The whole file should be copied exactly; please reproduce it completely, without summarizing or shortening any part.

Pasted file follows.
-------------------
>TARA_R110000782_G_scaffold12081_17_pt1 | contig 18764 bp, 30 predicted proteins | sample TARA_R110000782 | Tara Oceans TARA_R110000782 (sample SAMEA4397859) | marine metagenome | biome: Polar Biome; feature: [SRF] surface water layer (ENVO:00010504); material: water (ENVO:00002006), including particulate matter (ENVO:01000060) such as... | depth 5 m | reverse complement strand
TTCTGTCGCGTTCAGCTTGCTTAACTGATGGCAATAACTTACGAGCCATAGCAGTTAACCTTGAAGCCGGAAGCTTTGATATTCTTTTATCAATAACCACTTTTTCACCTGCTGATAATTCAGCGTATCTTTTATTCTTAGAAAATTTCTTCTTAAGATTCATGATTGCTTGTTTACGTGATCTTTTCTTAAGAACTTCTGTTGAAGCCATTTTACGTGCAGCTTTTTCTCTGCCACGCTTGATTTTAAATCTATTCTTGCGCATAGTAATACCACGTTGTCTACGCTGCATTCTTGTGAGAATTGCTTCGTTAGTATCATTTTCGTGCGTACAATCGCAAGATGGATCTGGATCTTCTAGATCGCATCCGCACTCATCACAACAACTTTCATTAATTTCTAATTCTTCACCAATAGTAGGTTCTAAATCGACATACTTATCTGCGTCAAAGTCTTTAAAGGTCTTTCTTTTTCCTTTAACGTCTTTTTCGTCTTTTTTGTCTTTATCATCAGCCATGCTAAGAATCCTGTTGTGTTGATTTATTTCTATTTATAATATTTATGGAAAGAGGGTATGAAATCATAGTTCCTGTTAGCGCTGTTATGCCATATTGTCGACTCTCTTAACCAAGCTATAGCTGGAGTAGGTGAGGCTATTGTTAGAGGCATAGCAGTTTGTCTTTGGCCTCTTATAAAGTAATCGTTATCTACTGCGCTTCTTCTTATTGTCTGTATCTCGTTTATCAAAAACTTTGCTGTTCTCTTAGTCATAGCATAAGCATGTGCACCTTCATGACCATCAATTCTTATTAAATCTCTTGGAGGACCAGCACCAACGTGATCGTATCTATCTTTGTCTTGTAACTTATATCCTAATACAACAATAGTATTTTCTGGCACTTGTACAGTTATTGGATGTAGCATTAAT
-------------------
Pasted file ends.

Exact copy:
>TARA_R110000782_G_scaffold12081_17_pt1 | contig 18764 bp, 30 predicted proteins | sample TARA_R110000782 | Tara Oceans TARA_R110000782 (sample SAMEA4397859) | marine metagenome | biome: Polar Biome; feature: [SRF] surface water layer (ENVO:00010504); material: water (ENVO:00002006), including particulate matter (ENVO:01000060) such as... | depth 5 m | reverse complement strand
TTCTGTCGCGTTCAGCTTGCTTAACTGATGGCAATAACTTACGAGCCATAGCAGTTAACCTTGAAGCCGGAAGCTTTGATATTCTTTTATCAATAACCACTTTTTCACCTGCTGATAATTCAGCGTATCTTTTATTCTTAGAAAATTTCTTCTTAAGATTCATGATTGCTTGTTTACGTGATCTTTTCTTAAGAACTTCTGTTGAAGCCATTTTACGTGCAGCTTTTTCTCTGCCACGCTTGATTTTAAATCTATTCTTGCGCATAGTAATACCACGTTGTCTACGCTGCATTCTTGTGAGAATTGCTTCGTTAGTATCATTTTCGTGCGTACAATCGCAAGATGGATCTGGATCTTCTAGATCGCATCCGCACTCATCACAACAACTTTCATTAATTTCTAATTCTTCACCAATAGTAGGTTCTAAATCGACATACTTATCTGCGTCAAAGTCTTTAAAGGTCTTTCTTTTTCCTTTAACGTCTTTTTCGTCTTTTTTGTCTTTATCATCAGCCATGCTAAGAATCCTGTTGTGTTGATTTATTTCTATTTATAATATTTATGGAAAGAGGGTATGAAATCATAGTTCCTGTTAGCGCTGTTATGCCATATTGTCGACTCTCTTAACCAAGCTATAGCTGGAGTAGGTGAGGCTATTGTTAGAGGCATAGCAGTTTGTCTTTGGCCTCTTATAAAGTAATCGTTATCTACTGCGCTTCTTCTTATTGTCTGTATCTCGTTTATCAAAAACTTTGCTGTTCTCTTAGTCATAGCATAAGCATGTGCACCTTCATGACCATCAATTCTTATTAAATCTCTTGGAGGACCAGCACCAACGTGATCGTATCTATCTTTGTCTTGTAACTTATATCCTAATACAACAATAGTATTTTCTGGCACTTGTACAGTTATTGGATGTAGCATTAAT